Anyone who has followed Northwestern’s football team this year knows that there is an invisible, intangible and entirely irreversible curse working against them. That’s not to say that the team should be 9-0 (there has been some less-than-stellar playing all around), but something is clearly afoot. It simply cannot be denied after losing to Ohio State because of a controversial spot on 4th and 1, losing to Iowa in overtime, losing to Nebraska because of a 50-yard Hail Mary touchdown with 4 seconds left, and now losing to Michigan on a last-second haphazard field goal that couldn’t even happen in Madden 2014.
But anyone who has spent a quality evening watching Pirates of the Caribbean knows that curses do not fall arbitrarily. There is always a backstory: a curse happens for a reason, and it happens on very specific terms. The Jacksonville Jaguars, for example, do not suffer from a curse; they suffer only from the misfortune of being a professional sports team in Jacksonville. The Northwestern Wildcats suffer from a veritable curse, and until it is lifted, the team will be hindered in many ways.
Northwestern is suffering under the 100-year curse of John Evans.
For those who don’t know, John Evans was a founder of Northwestern University and the first president of the Board of Trustees, in addition to being the namesake of Evanston, the town in which Northwestern resides. But Evans was much more than a mere university administrator. He owned dozens of properties in Chicago, and in 1871, he sold many of these properties before going on a trip to England. While he was there, the Great Chicago Fire wiped most of them out. More importantly, during his stint as Governor of the Colorado Territory, he oversaw (and possibly ordered) the Sand Creek Massacre. He decorated the commander of the attack, Colonel John Chivington, and his men for slaughtering over 160 unarmed Indians. John Evans was a man that spent his entire life building up bad karma and good luck, and these are two things that must always be repaid.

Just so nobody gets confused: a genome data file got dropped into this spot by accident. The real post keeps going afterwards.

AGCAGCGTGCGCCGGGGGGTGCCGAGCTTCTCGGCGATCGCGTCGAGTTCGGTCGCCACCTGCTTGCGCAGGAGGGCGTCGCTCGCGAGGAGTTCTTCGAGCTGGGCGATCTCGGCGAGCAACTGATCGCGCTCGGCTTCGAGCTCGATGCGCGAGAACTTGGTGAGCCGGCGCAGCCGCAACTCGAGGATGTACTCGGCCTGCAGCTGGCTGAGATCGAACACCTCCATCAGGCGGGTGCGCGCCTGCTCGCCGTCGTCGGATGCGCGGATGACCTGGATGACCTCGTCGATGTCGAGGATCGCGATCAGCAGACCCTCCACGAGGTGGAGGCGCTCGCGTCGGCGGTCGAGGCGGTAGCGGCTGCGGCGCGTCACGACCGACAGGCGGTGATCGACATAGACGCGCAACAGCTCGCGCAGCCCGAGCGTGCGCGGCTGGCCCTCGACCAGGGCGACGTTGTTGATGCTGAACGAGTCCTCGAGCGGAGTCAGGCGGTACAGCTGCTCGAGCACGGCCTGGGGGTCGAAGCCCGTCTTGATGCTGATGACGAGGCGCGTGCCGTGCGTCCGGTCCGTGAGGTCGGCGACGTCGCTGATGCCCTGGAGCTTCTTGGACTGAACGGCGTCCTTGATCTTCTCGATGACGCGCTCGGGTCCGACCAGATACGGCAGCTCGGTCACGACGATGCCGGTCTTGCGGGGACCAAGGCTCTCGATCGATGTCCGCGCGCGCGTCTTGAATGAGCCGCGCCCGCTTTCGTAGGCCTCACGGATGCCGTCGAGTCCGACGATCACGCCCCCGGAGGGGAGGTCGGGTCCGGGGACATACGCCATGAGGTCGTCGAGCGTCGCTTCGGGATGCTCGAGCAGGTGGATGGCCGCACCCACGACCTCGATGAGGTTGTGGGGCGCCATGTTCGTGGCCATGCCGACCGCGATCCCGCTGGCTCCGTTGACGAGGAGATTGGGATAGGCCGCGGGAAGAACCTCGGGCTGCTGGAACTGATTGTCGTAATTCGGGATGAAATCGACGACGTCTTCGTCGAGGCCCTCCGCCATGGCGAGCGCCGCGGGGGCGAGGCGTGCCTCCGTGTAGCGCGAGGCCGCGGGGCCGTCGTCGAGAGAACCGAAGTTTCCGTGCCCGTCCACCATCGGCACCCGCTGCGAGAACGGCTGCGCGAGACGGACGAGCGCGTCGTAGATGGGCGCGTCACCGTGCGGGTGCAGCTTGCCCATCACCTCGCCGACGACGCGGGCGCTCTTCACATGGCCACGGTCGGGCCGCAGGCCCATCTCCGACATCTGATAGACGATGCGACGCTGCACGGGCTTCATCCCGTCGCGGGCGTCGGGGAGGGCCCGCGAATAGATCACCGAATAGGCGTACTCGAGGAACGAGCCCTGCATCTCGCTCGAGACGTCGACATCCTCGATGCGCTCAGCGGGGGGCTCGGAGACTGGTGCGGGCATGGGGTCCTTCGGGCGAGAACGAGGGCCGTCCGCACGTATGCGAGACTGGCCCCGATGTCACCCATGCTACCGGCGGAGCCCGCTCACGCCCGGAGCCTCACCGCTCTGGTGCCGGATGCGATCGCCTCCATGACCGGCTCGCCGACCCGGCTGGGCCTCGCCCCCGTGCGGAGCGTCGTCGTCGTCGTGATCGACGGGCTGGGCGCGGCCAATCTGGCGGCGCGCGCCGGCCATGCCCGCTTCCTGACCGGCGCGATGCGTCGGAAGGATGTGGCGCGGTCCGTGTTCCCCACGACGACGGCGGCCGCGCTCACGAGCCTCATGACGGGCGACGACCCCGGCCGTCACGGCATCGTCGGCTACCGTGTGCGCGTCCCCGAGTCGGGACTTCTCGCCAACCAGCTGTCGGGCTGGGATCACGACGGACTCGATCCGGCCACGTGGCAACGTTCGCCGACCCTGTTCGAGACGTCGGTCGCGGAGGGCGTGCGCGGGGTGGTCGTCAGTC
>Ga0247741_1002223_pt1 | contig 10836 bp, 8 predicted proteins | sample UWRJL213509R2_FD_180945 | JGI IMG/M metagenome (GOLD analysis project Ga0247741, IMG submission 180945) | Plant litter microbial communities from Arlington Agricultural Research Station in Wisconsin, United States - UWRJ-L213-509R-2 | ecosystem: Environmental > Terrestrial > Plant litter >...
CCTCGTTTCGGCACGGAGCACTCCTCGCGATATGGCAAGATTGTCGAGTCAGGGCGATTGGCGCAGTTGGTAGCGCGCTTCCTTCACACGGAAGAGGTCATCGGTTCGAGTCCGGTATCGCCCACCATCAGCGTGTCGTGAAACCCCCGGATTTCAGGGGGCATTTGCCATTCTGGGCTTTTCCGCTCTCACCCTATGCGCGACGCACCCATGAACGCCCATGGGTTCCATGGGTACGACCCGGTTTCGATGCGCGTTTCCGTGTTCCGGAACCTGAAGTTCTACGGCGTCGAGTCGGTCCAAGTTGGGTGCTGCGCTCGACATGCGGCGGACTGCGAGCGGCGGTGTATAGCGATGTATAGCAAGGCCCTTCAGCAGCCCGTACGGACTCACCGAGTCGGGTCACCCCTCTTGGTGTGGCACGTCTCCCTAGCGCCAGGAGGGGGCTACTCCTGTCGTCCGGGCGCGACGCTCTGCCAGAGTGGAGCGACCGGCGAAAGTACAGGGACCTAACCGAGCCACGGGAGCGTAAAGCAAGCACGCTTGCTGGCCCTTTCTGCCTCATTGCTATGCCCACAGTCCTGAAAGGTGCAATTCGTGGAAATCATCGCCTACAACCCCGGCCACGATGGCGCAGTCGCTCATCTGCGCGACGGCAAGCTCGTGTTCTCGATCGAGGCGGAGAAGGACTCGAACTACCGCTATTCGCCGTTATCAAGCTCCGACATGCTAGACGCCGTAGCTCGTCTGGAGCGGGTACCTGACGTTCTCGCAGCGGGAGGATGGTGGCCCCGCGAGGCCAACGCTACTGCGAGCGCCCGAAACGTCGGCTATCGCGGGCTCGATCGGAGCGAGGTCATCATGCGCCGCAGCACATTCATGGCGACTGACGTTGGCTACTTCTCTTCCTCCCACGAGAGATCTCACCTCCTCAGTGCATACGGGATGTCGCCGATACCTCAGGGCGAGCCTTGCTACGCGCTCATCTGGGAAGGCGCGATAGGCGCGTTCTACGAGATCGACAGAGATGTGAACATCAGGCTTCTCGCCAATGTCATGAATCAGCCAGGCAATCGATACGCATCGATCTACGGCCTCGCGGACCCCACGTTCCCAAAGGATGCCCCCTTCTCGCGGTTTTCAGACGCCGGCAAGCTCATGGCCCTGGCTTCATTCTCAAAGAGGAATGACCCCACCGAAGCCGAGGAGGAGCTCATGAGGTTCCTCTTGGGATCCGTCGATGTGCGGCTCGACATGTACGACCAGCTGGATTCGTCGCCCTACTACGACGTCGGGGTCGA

Unfortunately for the Wildcats, the curse is likely in its infancy. The most logical explanation is that the curse wasn’t placed until 1997, 100 years after Evans’ death in 1897. Seeing as Northwestern went to the Rose Bowl in 1996, we have concluded that from 1997 to 2097 (100 years is a pretty standard length for a curse), the #EvansCurse will prevent Northwestern from attending the Rose Bowl. Furthermore, the curse will subject the team to uncontrollable bouts of bad luck — last-second Hail Marys, last-second field goals, overtime losses, key injuries, etc. It’s terribly sad for Wildcat fans, but it’s the only way the forces of nature and reciprocity can make John Evans pay for his deeds.
The #EvansCurse is real, my friends. And until it’s over, expect more continuous disappointment from Northwestern football. They might be lucky enough to make a bowl game, and even win it, but until this curse is lifted, they will not play in the Rose Bowl and they will not have luck on their side.